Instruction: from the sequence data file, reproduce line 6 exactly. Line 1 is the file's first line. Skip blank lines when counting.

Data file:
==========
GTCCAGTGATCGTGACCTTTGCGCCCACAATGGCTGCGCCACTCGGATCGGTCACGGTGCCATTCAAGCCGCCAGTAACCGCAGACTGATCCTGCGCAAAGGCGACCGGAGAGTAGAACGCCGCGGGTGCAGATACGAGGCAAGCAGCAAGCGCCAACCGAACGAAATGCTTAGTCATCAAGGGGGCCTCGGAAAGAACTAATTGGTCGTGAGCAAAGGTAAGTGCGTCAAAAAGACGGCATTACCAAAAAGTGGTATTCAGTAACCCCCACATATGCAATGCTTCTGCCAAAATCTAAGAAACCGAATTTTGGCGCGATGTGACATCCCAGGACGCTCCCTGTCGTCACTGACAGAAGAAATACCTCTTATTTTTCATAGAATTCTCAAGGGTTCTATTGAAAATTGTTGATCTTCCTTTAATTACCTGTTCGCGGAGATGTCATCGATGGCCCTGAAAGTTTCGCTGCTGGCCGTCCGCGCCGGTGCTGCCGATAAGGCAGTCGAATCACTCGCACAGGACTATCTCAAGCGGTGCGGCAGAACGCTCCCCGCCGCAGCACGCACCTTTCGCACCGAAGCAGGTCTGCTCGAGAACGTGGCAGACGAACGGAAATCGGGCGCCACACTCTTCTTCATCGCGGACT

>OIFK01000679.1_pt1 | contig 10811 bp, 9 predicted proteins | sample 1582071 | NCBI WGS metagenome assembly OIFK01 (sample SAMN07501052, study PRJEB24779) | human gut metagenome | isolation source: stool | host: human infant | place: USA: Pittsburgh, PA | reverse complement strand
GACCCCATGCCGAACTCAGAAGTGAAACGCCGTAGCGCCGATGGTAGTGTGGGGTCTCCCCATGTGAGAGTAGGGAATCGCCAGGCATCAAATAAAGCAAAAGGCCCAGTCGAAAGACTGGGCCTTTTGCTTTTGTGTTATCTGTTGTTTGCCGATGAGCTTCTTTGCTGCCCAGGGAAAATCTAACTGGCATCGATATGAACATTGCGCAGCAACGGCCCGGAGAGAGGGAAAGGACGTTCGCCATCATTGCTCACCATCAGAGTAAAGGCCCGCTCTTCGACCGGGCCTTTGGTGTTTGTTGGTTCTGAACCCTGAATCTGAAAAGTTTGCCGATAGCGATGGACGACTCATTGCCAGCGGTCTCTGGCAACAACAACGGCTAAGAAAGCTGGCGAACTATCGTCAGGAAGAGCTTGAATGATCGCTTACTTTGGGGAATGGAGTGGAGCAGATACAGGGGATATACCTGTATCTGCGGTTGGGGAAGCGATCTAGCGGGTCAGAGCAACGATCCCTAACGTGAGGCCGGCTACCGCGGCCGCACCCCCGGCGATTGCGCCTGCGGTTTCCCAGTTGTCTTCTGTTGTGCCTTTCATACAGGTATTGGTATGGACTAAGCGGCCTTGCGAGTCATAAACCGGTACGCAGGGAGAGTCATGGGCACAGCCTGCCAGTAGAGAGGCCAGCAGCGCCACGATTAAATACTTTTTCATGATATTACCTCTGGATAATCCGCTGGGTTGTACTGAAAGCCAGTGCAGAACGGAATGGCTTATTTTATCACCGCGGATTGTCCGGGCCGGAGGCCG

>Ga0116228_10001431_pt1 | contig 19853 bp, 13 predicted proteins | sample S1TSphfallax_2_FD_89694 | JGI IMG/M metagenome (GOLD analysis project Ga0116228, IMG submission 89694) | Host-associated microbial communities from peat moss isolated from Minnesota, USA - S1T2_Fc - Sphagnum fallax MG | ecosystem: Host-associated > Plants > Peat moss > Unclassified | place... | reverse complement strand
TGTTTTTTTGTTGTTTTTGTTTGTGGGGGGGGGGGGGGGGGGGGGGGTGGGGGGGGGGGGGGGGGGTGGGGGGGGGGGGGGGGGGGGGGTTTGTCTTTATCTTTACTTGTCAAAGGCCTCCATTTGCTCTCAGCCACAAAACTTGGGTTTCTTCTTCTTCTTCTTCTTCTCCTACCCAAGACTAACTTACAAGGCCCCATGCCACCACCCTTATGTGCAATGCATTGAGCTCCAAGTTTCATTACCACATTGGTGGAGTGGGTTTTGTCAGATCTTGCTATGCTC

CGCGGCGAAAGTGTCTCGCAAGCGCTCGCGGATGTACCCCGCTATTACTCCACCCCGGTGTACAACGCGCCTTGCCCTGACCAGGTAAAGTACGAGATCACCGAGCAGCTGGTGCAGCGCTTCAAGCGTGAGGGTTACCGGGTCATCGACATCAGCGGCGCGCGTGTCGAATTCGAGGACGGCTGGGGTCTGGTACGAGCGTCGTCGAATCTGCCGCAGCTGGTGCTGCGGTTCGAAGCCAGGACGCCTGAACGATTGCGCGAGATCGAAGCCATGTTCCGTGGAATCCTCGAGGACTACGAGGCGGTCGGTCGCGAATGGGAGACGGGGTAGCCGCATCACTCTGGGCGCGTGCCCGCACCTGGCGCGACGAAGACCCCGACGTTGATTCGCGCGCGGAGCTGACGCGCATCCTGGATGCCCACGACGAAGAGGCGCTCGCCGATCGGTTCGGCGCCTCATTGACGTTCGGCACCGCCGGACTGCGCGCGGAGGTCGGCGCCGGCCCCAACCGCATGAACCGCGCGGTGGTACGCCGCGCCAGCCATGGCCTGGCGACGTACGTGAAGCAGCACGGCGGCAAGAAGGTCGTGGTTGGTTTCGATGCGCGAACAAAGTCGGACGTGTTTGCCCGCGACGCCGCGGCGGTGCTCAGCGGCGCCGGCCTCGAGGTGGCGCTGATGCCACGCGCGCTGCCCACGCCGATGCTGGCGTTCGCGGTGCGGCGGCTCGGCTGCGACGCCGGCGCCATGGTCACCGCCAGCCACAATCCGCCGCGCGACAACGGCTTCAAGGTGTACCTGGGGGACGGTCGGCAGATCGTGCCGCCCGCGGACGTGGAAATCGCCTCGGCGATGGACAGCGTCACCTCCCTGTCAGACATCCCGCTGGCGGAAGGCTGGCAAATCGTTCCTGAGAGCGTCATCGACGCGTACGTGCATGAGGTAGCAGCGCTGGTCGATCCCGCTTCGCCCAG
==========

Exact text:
CGCGGCGAAAGTGTCTCGCAAGCGCTCGCGGATGTACCCCGCTATTACTCCACCCCGGTGTACAACGCGCCTTGCCCTGACCAGGTAAAGTACGAGATCACCGAGCAGCTGGTGCAGCGCTTCAAGCGTGAGGGTTACCGGGTCATCGACATCAGCGGCGCGCGTGTCGAATTCGAGGACGGCTGGGGTCTGGTACGAGCGTCGTCGAATCTGCCGCAGCTGGTGCTGCGGTTCGAAGCCAGGACGCCTGAACGATTGCGCGAGATCGAAGCCATGTTCCGTGGAATCCTCGAGGACTACGAGGCGGTCGGTCGCGAATGGGAGACGGGGTAGCCGCATCACTCTGGGCGCGTGCCCGCACCTGGCGCGACGAAGACCCCGACGTTGATTCGCGCGCGGAGCTGACGCGCATCCTGGATGCCCACGACGAAGAGGCGCTCGCCGATCGGTTCGGCGCCTCATTGACGTTCGGCACCGCCGGACTGCGCGCGGAGGTCGGCGCCGGCCCCAACCGCATGAACCGCGCGGTGGTACGCCGCGCCAGCCATGGCCTGGCGACGTACGTGAAGCAGCACGGCGGCAAGAAGGTCGTGGTTGGTTTCGATGCGCGAACAAAGTCGGACGTGTTTGCCCGCGACGCCGCGGCGGTGCTCAGCGGCGCCGGCCTCGAGGTGGCGCTGATGCCACGCGCGCTGCCCACGCCGATGCTGGCGTTCGCGGTGCGGCGGCTCGGCTGCGACGCCGGCGCCATGGTCACCGCCAGCCACAATCCGCCGCGCGACAACGGCTTCAAGGTGTACCTGGGGGACGGTCGGCAGATCGTGCCGCCCGCGGACGTGGAAATCGCCTCGGCGATGGACAGCGTCACCTCCCTGTCAGACATCCCGCTGGCGGAAGGCTGGCAAATCGTTCCTGAGAGCGTCATCGACGCGTACGTGCATGAGGTAGCAGCGCTGGTCGATCCCGCTTCGCCCAG